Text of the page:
Contemporary legal education has increasingly moved towards the requirement of an express articulation of assessment criteria and standards in an effort to ensure objective legitimacy in the measurement of student performance. However, the provision of criteria and standards alone are insufficiently robust to ensure that students are adequately equipped with the requisite knowledge to satisfy the course requirements. This paper concerns the second phase of a larger research project which aims to develop students’ grasp of criteria and standards, by the introduction of exemplars in a systematic fashion into the learning resources provided for students in core Bachelor of Law (LLB) degree units. The first phase of the project introduced the use of exemplars into a core LLB unit, Contracts, and sought to determine student attitudes and responses to their implementation. The second phase of the project examined the impact of the provision of exemplars, as a measure of difference in student performance, from 2007 to 2011. The results of the second phase do not conclusively indicate a positive or negative impact on student performance, as a result of the provision of exemplars. The authors, in response to this data, reflect on the implications for possible future use of exemplars to improve student performance.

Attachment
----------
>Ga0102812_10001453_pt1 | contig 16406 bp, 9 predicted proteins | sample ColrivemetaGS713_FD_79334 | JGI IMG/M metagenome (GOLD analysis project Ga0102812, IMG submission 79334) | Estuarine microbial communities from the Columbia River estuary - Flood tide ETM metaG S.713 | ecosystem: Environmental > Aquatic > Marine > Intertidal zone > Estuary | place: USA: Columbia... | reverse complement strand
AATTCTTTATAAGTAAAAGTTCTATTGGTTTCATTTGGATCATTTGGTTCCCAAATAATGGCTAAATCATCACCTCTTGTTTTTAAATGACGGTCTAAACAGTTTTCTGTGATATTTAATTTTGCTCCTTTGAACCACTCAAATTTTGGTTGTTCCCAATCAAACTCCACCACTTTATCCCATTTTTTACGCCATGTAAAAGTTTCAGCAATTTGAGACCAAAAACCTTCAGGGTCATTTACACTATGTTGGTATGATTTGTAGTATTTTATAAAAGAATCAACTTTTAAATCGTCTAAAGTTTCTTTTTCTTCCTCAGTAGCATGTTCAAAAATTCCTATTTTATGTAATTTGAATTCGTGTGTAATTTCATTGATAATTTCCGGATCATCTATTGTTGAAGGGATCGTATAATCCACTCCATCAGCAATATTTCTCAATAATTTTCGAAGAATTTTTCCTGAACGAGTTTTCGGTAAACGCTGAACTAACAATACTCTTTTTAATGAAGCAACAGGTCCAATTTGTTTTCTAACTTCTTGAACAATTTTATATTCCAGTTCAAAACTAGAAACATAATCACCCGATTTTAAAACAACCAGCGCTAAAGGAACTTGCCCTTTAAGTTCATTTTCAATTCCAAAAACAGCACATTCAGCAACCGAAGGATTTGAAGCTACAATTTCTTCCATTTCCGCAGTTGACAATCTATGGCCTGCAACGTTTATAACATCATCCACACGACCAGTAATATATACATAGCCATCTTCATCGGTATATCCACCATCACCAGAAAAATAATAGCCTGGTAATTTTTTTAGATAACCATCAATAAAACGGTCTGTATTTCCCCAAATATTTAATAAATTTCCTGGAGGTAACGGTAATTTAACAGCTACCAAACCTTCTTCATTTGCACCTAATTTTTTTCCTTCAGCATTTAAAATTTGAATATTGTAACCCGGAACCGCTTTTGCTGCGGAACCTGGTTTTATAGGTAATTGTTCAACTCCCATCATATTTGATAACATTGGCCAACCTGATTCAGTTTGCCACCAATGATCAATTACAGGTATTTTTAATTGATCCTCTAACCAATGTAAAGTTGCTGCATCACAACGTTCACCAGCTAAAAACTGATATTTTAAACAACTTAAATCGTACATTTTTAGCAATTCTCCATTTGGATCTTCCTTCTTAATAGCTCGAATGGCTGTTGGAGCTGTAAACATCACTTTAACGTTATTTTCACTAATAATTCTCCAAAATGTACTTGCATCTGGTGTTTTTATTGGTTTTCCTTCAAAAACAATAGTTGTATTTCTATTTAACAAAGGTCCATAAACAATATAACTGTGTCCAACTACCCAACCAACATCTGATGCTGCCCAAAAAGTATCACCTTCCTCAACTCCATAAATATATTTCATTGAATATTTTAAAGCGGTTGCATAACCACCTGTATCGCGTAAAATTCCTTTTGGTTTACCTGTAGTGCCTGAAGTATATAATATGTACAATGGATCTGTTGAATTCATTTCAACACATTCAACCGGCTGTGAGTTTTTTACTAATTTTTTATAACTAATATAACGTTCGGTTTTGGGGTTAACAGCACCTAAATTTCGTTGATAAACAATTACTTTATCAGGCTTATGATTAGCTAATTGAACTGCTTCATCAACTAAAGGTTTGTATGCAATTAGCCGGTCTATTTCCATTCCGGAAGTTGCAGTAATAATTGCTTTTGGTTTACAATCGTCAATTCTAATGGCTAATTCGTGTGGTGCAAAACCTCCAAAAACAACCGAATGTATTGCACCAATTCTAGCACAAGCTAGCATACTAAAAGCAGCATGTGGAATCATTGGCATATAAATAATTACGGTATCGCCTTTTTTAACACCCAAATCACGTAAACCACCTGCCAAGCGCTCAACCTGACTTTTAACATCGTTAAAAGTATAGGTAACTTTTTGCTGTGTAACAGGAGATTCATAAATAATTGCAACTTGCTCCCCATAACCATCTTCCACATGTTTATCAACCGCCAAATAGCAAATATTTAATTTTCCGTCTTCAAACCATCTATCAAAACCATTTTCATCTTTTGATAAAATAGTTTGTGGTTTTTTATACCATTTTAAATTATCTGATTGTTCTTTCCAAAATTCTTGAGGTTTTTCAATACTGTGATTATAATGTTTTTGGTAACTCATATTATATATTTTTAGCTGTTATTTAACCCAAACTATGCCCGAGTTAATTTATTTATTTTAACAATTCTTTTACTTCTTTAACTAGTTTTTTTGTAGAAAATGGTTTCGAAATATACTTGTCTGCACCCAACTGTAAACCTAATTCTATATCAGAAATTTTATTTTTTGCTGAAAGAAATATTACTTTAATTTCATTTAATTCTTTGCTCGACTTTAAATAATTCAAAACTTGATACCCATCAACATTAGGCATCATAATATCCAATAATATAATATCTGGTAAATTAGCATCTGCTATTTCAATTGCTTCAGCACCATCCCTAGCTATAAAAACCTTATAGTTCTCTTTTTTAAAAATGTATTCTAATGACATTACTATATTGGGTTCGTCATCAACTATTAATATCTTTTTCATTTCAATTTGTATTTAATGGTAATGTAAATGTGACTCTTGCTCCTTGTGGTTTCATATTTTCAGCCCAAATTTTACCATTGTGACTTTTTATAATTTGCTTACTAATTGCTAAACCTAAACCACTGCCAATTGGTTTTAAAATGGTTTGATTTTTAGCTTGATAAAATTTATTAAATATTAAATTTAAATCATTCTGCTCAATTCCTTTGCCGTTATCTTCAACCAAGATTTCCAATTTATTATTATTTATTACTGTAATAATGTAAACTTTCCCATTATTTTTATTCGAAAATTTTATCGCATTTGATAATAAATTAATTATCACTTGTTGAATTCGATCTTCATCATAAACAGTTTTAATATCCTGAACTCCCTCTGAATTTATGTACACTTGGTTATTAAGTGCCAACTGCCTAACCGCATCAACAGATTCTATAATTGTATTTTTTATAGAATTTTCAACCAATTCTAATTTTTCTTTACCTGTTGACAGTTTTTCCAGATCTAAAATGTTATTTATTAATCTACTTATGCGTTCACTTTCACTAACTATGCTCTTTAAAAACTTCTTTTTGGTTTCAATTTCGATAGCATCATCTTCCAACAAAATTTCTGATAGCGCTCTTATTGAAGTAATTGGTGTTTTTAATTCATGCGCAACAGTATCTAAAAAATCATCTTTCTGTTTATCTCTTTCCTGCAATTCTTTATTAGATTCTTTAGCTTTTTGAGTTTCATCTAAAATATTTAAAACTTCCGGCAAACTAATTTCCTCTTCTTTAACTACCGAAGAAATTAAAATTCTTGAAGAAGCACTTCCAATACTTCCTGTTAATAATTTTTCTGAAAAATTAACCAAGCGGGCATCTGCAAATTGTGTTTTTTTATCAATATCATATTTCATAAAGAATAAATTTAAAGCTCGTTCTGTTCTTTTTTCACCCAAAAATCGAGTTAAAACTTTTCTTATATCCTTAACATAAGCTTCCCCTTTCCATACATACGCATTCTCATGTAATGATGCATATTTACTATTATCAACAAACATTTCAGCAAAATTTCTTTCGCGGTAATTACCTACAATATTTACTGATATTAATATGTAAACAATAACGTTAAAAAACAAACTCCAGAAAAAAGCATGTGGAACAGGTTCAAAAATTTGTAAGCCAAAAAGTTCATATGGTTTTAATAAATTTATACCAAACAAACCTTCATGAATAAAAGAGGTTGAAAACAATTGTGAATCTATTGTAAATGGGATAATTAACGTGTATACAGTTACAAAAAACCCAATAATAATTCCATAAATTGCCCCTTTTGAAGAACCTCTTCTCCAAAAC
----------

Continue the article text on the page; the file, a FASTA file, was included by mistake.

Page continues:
|Keywords:||Exemplars, Measuring Changes, Student Results|
Lecturer, School of Law, University of Western Sydney, Campbelltown, NSW, Australia
Lecturer, School of Law, University of Western Sydney, Parramatta, NSW, Australia
Associate Lecturer, School of Law, University of Western Sydney, Campbelltown, NSW, Australia